Black Finger

Topics: African American, Black people, Afro-Latin American Pages: 4 (1336 words) Published: November 18, 2013

“The Black Finger”
Angelina Grimke’s poem, “The Black Finger” is one of the shortest poems that we have read this year. As far as I’m concerned, it is also one of the most intriguing poems that we have read this year. I have read the poem at least thirty or forty times trying to pick up on new things that I may have missed before. In all of my readings I haven’t necessarily picked up on any new words or phrases that lead me to believe new things. I have, however, formed new visions of what she is trying to say and why she uses certain things and objects in the text. After you talked about it in class, you pretty much convinced me that she was just painting a picture of a beautiful scene that included a sunset and a tree, and now I don’t believe that to be true. I just couldn’t accept that it had no point and that it was just about a picture. I just wondered how it could get into a big literature book like that without some kind of meaning behind it. When all said and done, just because I have a theory about what it means doesn’t necessarily signify that’s what Grimke was trying to convey. Through much debate with myself I have finally come to the conclusion that it is a tree being depicted in the sunset, and it is representing a black person standing tall, and proud. My first question from the text was why did Angelina Grimke use a cypress tree? If it did not have much meaning to it I would have assumed she would’ve just said a tree. After reading it several times this was the first thing that stuck out to me. Friar and Vakalo say “the cypress tree represents mourning and grief in Greek mythology” (Friar, Vakalo). This makes perfect sense to me. “The Black Finger” was written during the Harlem Renaissance, which was the dark time for the African American people. The cypress tree is the perfect example for what the African Americans were going through during this time and prior to this time period. I believe Grimke picked the perfect...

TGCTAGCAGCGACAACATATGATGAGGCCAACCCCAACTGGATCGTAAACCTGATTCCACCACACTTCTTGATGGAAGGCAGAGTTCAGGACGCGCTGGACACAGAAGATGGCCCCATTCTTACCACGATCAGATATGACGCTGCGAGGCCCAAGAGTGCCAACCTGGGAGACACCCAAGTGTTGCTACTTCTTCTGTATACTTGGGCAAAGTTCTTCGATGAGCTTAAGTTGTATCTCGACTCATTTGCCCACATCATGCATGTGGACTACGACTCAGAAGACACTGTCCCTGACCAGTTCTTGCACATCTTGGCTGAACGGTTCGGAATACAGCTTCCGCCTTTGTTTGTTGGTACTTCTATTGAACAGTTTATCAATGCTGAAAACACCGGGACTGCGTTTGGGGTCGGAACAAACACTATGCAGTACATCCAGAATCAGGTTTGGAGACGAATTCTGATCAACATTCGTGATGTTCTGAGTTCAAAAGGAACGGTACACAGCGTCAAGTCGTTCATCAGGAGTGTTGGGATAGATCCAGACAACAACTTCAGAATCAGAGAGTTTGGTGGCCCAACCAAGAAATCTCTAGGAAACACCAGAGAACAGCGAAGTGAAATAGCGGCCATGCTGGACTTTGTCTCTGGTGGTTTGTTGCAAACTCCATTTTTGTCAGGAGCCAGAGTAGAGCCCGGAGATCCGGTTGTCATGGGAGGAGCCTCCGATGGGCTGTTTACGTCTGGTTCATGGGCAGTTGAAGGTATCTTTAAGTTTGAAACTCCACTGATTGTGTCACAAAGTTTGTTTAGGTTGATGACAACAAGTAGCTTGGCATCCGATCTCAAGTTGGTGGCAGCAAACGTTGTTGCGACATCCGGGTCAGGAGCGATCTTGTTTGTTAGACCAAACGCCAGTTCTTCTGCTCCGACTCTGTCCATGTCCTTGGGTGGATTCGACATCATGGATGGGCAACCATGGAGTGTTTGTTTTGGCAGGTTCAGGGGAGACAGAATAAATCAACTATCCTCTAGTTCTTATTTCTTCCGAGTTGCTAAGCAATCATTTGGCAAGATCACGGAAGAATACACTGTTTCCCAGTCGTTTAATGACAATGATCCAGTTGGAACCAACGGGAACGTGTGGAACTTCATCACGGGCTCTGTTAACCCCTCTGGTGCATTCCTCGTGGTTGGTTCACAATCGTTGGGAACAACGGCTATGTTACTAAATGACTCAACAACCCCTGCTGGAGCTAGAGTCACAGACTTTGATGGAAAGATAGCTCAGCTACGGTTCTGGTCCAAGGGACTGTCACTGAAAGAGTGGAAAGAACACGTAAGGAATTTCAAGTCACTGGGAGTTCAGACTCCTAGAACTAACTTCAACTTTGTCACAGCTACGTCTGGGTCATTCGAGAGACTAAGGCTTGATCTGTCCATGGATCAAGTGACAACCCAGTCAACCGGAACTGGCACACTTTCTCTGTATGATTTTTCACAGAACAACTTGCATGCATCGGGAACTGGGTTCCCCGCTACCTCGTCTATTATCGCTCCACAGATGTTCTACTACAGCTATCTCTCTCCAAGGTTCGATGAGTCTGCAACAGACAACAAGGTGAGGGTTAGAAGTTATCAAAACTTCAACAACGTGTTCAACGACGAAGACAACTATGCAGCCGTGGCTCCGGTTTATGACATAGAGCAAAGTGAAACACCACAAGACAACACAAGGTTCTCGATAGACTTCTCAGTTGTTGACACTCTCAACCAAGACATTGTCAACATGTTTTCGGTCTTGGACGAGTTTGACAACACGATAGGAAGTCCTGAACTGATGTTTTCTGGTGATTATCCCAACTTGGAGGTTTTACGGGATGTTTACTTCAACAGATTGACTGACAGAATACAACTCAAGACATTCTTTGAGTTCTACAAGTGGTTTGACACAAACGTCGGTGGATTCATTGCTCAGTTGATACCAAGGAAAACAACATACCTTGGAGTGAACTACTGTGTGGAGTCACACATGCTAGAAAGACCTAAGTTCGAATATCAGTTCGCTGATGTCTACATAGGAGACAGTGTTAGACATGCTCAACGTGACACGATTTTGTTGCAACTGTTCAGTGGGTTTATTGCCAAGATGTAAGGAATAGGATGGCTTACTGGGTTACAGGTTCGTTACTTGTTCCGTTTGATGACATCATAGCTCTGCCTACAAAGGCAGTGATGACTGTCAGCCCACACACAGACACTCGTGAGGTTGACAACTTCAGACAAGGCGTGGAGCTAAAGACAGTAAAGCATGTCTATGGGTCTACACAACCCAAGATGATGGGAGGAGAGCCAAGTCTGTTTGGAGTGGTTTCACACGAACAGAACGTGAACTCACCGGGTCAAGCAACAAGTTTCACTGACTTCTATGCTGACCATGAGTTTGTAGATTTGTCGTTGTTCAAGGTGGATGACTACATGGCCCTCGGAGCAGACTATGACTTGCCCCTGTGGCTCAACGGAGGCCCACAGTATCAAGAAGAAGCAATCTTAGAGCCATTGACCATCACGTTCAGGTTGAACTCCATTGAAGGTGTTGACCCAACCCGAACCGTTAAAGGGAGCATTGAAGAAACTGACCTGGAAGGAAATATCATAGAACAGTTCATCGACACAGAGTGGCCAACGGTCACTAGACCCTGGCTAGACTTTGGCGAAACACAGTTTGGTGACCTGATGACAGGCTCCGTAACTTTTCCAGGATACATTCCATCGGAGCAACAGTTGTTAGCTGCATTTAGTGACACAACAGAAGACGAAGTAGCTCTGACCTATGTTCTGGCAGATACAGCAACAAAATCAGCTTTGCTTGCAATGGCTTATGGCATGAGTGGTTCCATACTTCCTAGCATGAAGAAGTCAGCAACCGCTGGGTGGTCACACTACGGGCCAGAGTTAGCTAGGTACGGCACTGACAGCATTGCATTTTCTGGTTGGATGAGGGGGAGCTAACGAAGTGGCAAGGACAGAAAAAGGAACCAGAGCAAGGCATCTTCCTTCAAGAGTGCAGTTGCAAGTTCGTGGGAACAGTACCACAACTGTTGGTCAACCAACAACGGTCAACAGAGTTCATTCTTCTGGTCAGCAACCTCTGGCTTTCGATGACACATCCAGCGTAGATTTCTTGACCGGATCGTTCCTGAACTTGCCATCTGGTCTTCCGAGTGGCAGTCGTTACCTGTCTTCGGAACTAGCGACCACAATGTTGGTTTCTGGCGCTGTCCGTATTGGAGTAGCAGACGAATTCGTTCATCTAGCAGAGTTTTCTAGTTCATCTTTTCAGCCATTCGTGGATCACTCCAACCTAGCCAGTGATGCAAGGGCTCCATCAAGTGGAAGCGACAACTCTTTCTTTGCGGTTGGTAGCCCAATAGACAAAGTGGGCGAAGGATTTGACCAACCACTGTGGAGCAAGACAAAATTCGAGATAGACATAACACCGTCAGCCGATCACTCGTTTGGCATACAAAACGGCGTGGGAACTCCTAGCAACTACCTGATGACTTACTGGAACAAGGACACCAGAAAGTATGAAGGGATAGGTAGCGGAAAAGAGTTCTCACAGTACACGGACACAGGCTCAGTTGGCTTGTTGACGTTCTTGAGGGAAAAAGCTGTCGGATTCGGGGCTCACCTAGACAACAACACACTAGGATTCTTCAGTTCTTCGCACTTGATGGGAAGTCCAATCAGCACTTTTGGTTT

Cited: Fielding-Smith, Abigail. Hidden Meanings. Britain: New Statesman Ltd, 2009. Vol: 138
Issue: 4955 ISSN: 1364-7431 Page: 17
Friar, Kimon ., Vakalo, Eleni. The Cypress-tree. London: George Kearsley, 1775.
Grimke, Angelina. “The Black Finger”. Introduction to Literature. 10th Ed. Alison
Booth, and Kelley J. Mays. New York, London: W.W. Norton &
Company, 2010. 1269.
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